As you make your list of New Year’s Resolutions for your business, make sure your finances get center stage.
A new year is a great time to recenter your focus on goals for both the short and long term. Here are a few goals (or resolutions, if you like) you should add to your list.
Short-term financial goals for your business
What do you want to accomplish in the next three months? Six? Twelve? It's just as important to think about what's coming up soon that you can work on to improve your business's financial health as it is to aspire to longer-term scenarios.
1. Improve your business credit.
Did you realize that, just like with your personal credit, you have a business credit score? A high score ensures that you qualify for low interest rates should you ever want to take out a loan or a business line of credit.
You can increase your score by keeping your debt-to-credit ratio low (meaning you have much more credit available than you're using), paying your bills on time and opening credit accounts with your vendors. Monitor your business credit report to ensure there are no discrepancies, and if there are, report them to the agency immediately. Have a separate business bank account for your transactions rather than using your personal account.
2. Increase revenue in the coming months.
Naturally, every business wants to boost revenues, both in the short and long term. To increase them relatively soon, try a few different strategies.
If it's been a while since you raised prices, consider increasing rates for new customers or notifying existing ones of a small bump up in price. With existing clients, you risk them going elsewhere for better pricing, so consider how strong your reputation is and whether they'll stay, even if they have to pay more.
You can also amp up your marketing efforts to make more sales. Hire a salesperson to work new territories, invest in social media ads or create incentives for existing customers to buy more from you.
Editor's note: Looking for help with social media for your business? Fill out the below questionnaire to have our vendor partners contact you about your needs.
Long-term financial goals for your business
Now that you've taken care of the upcoming months, consider what you want your business to look like in the next three, five and 10 years. It may seem silly to start planning so far ahead, but every action you take now will impact the future.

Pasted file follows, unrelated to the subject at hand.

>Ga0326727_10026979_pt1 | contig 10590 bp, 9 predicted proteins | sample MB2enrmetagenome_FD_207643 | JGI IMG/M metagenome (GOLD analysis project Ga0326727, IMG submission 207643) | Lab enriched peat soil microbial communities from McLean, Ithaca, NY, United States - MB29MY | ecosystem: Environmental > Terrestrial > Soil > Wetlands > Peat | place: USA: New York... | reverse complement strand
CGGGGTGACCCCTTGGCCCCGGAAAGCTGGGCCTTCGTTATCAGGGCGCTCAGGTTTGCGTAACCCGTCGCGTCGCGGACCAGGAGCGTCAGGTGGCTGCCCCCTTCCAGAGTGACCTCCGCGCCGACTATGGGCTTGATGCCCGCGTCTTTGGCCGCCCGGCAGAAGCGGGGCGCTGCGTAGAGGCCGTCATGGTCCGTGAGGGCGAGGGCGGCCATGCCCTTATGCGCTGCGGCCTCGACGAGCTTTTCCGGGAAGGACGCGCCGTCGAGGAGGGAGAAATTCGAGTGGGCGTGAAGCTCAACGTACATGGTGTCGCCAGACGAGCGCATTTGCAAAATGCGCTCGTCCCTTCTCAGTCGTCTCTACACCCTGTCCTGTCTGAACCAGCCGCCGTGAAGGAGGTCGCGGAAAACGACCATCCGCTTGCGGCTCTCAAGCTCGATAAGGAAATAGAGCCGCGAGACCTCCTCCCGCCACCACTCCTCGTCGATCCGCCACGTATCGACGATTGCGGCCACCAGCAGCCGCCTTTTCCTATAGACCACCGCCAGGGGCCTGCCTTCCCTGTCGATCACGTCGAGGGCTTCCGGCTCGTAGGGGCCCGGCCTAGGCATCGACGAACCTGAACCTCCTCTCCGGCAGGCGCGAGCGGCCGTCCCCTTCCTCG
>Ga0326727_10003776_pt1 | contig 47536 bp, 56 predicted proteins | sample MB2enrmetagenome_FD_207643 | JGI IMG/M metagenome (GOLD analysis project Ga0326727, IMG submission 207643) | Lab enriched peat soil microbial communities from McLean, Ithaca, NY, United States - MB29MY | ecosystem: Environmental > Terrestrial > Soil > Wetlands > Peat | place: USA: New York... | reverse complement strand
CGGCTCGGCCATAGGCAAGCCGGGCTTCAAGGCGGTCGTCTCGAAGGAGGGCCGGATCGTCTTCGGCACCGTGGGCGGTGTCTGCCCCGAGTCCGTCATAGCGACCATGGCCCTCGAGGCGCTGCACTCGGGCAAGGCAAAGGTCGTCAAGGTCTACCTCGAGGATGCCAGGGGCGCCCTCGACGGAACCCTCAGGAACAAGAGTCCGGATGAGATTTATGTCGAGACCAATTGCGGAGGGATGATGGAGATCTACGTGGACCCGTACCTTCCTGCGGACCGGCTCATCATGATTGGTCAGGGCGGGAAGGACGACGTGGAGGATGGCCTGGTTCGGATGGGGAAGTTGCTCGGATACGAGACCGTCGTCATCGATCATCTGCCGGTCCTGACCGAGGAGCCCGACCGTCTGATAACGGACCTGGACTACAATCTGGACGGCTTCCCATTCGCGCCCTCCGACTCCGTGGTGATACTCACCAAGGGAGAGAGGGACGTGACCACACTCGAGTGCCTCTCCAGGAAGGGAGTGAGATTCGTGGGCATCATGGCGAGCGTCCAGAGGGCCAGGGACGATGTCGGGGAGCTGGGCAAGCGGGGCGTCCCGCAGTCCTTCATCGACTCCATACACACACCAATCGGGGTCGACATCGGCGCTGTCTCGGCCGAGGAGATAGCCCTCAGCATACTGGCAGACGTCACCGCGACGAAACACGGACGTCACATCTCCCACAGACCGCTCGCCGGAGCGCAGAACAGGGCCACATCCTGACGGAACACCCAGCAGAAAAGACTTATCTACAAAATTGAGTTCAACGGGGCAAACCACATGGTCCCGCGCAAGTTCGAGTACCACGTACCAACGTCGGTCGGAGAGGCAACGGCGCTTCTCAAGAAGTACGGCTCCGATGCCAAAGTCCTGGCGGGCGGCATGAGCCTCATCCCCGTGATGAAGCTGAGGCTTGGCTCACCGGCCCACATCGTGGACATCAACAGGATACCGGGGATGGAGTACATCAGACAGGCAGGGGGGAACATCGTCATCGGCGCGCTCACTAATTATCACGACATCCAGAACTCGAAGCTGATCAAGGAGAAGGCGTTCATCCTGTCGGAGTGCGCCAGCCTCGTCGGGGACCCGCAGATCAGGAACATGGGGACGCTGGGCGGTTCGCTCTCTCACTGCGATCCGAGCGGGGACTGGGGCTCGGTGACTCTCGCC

3. Plan your business's expansion.
Maybe you've dreamed of opening a second location, hiring your first full-time employee or stepping back from the day-to-day operations. All of these are great goals because they indicate that your business is thriving. But they will take work to achieve.
Plan out what you'll need financially to achieve your goal. If you want to open another location, you may need to take out financing, so do some rough projections to determine how long it will take for you to recoup the initial expenses. If you want to step back from the day-to-day, you need to hire and train someone to take over your responsibilities.
4. Prep your exit strategy.
If you plan on selling your business, handing it down to a family member or simply closing up shop to retire, now is the time to map out your strategy.
If you want to sell it, you need to ensure that not only is your business financially appealing to potential buyers but also that your financial records are in order. If you aren't using accounting software, start using it so you have a record of all expenses and financial reports.
If you want to pass your business on, bring family members into the business now so they can acclimate themselves to how it is run. It may take a while before they are ready to take the helm, so the more time they have to prepare, the better.
If you simply want to close your business, focus on increasing revenues now so you have a nice nest egg to take with you into retirement.
Financial goals can be large and small, near and far, but whatever the goal, make sure you take the steps to ensure your success. Break down each goal into steps, such as "hire a sales manager" or "put 20 percent of revenue in savings for the new office."
While you should keep your financial goals in mind, be flexible, because those goals may change over time. Be willing to adapt as your business needs change. Just keep forging ahead to make them come true!